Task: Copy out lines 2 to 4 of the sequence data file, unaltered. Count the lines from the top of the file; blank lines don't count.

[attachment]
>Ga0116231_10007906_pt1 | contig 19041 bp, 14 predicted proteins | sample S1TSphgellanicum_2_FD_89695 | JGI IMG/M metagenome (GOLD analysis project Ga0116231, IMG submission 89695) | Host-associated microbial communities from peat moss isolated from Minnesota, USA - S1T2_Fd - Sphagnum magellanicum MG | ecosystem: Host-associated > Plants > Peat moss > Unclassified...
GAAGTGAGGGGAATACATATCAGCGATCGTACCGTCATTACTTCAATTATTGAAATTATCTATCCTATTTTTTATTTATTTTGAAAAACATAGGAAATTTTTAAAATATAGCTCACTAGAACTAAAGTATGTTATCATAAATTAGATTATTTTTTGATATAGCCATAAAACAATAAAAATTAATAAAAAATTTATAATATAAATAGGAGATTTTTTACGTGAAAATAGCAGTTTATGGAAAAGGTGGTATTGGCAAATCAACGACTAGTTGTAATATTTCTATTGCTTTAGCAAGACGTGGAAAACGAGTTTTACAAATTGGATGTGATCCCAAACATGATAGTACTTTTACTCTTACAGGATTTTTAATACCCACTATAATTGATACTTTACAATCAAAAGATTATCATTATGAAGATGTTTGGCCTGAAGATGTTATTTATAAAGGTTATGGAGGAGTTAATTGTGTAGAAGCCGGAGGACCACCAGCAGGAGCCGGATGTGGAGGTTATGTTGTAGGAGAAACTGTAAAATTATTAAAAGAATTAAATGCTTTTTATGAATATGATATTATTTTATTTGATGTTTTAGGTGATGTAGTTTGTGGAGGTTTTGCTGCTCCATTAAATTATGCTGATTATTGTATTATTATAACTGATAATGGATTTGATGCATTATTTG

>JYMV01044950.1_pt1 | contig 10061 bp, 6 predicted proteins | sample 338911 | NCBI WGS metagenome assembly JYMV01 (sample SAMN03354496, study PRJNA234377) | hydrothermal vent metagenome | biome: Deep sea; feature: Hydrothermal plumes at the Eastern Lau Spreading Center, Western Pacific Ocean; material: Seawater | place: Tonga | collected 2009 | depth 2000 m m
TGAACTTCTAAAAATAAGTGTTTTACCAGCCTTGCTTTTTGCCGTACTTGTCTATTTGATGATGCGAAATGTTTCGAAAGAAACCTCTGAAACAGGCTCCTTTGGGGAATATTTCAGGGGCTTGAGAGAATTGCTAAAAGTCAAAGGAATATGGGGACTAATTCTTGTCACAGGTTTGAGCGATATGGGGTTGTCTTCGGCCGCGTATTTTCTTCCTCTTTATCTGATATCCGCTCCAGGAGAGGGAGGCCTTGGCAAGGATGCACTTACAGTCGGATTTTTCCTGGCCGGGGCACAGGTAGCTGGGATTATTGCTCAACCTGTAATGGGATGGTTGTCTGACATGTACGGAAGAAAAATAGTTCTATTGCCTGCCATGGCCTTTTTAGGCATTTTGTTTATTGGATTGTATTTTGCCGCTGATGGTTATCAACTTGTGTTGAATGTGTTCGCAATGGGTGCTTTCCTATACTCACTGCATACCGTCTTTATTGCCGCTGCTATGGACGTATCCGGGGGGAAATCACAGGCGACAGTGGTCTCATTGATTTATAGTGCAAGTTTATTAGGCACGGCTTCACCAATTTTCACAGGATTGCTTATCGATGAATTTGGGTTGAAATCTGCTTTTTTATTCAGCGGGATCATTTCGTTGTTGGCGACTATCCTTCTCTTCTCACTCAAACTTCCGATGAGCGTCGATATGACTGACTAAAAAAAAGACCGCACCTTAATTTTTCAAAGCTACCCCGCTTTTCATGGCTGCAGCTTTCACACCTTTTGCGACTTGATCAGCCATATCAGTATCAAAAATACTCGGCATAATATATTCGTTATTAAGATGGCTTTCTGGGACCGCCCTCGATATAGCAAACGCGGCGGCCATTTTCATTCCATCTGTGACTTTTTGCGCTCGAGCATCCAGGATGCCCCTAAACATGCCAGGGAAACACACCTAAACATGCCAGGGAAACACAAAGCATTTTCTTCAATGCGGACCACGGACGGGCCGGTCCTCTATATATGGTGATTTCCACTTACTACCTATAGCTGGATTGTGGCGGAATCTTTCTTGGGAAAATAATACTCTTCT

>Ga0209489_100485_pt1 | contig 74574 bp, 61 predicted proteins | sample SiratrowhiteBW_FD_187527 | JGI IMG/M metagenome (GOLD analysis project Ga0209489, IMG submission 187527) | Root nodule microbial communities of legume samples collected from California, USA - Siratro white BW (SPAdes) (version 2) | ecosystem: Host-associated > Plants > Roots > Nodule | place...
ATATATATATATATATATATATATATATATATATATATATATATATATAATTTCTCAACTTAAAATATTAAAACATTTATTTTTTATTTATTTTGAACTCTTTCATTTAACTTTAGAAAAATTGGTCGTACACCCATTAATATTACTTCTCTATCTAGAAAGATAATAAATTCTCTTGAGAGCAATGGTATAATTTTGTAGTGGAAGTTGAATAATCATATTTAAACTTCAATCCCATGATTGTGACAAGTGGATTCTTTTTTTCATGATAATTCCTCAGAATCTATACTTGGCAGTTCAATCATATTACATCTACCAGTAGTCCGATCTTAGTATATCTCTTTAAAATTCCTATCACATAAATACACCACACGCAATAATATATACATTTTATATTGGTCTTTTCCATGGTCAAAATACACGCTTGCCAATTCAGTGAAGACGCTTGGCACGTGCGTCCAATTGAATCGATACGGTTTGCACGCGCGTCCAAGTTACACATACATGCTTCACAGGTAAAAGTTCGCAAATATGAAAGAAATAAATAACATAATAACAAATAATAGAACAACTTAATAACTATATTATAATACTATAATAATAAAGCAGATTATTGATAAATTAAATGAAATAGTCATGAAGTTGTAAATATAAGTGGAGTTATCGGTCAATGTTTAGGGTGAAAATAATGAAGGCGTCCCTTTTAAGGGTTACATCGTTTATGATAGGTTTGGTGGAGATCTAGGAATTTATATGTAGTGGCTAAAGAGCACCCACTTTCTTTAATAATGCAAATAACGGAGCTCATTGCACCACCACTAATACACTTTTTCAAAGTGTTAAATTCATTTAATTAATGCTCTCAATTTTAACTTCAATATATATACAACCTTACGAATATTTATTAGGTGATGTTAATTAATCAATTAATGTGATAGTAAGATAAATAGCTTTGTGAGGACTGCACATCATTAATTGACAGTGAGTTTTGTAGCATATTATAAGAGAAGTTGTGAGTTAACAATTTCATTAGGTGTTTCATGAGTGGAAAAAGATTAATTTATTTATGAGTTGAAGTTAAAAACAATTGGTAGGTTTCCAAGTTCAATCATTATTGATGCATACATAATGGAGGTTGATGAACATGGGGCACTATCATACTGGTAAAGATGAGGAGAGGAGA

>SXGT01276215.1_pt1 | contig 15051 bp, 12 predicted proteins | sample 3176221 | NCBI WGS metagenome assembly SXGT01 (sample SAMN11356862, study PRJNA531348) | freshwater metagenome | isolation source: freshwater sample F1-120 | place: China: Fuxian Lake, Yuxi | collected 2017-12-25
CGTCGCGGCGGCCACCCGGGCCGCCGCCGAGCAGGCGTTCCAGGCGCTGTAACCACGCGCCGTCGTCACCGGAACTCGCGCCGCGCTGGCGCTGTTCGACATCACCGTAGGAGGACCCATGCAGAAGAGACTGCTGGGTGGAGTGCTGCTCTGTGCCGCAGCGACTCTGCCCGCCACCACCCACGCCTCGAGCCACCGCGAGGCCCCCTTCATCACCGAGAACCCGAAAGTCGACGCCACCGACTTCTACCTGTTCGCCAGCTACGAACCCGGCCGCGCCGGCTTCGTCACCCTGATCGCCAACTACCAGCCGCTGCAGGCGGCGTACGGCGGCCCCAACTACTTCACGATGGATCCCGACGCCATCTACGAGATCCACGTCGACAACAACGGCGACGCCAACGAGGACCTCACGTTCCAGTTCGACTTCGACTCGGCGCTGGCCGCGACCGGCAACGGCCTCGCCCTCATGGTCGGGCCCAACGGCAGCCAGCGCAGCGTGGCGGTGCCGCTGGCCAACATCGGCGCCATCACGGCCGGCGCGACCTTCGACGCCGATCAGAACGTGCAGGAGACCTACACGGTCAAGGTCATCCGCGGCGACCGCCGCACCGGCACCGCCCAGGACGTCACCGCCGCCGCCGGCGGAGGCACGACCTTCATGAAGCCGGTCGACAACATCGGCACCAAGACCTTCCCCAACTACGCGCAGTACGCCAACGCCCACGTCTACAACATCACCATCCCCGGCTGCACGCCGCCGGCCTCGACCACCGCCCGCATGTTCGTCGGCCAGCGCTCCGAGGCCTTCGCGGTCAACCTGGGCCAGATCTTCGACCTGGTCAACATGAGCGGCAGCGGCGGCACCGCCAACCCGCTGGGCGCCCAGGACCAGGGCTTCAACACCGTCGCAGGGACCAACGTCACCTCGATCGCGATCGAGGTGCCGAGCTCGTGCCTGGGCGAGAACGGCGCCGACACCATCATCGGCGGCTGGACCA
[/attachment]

GAAGTGAGGGGAATACATATCAGCGATCGTACCGTCATTACTTCAATTATTGAAATTATCTATCCTATTTTTTATTTATTTTGAAAAACATAGGAAATTTTTAAAATATAGCTCACTAGAACTAAAGTATGTTATCATAAATTAGATTATTTTTTGATATAGCCATAAAACAATAAAAATTAATAAAAAATTTATAATATAAATAGGAGATTTTTTACGTGAAAATAGCAGTTTATGGAAAAGGTGGTATTGGCAAATCAACGACTAGTTGTAATATTTCTATTGCTTTAGCAAGACGTGGAAAACGAGTTTTACAAATTGGATGTGATCCCAAACATGATAGTACTTTTACTCTTACAGGATTTTTAATACCCACTATAATTGATACTTTACAATCAAAAGATTATCATTATGAAGATGTTTGGCCTGAAGATGTTATTTATAAAGGTTATGGAGGAGTTAATTGTGTAGAAGCCGGAGGACCACCAGCAGGAGCCGGATGTGGAGGTTATGTTGTAGGAGAAACTGTAAAATTATTAAAAGAATTAAATGCTTTTTATGAATATGATATTATTTTATTTGATGTTTTAGGTGATGTAGTTTGTGGAGGTTTTGCTGCTCCATTAAATTATGCTGATTATTGTATTATTATAACTGATAATGGATTTGATGCATTATTTG

>JYMV01044950.1_pt1 | contig 10061 bp, 6 predicted proteins | sample 338911 | NCBI WGS metagenome assembly JYMV01 (sample SAMN03354496, study PRJNA234377) | hydrothermal vent metagenome | biome: Deep sea; feature: Hydrothermal plumes at the Eastern Lau Spreading Center, Western Pacific Ocean; material: Seawater | place: Tonga | collected 2009 | depth 2000 m m
TGAACTTCTAAAAATAAGTGTTTTACCAGCCTTGCTTTTTGCCGTACTTGTCTATTTGATGATGCGAAATGTTTCGAAAGAAACCTCTGAAACAGGCTCCTTTGGGGAATATTTCAGGGGCTTGAGAGAATTGCTAAAAGTCAAAGGAATATGGGGACTAATTCTTGTCACAGGTTTGAGCGATATGGGGTTGTCTTCGGCCGCGTATTTTCTTCCTCTTTATCTGATATCCGCTCCAGGAGAGGGAGGCCTTGGCAAGGATGCACTTACAGTCGGATTTTTCCTGGCCGGGGCACAGGTAGCTGGGATTATTGCTCAACCTGTAATGGGATGGTTGTCTGACATGTACGGAAGAAAAATAGTTCTATTGCCTGCCATGGCCTTTTTAGGCATTTTGTTTATTGGATTGTATTTTGCCGCTGATGGTTATCAACTTGTGTTGAATGTGTTCGCAATGGGTGCTTTCCTATACTCACTGCATACCGTCTTTATTGCCGCTGCTATGGACGTATCCGGGGGGAAATCACAGGCGACAGTGGTCTCATTGATTTATAGTGCAAGTTTATTAGGCACGGCTTCACCAATTTTCACAGGATTGCTTATCGATGAATTTGGGTTGAAATCTGCTTTTTTATTCAGCGGGATCATTTCGTTGTTGGCGACTATCCTTCTCTTCTCACTCAAACTTCCGATGAGCGTCGATATGACTGACTAAAAAAAAGACCGCACCTTAATTTTTCAAAGCTACCCCGCTTTTCATGGCTGCAGCTTTCACACCTTTTGCGACTTGATCAGCCATATCAGTATCAAAAATACTCGGCATAATATATTCGTTATTAAGATGGCTTTCTGGGACCGCCCTCGATATAGCAAACGCGGCGGCCATTTTCATTCCATCTGTGACTTTTTGCGCTCGAGCATCCAGGATGCCCCTAAACATGCCAGGGAAACACACCTAAACATGCCAGGGAAACACAAAGCATTTTCTTCAATGCGGACCACGGACGGGCCGGTCCTCTATATATGGTGATTTCCACTTACTACCTATAGCTGGATTGTGGCGGAATCTTTCTTGGGAAAATAATACTCTTCT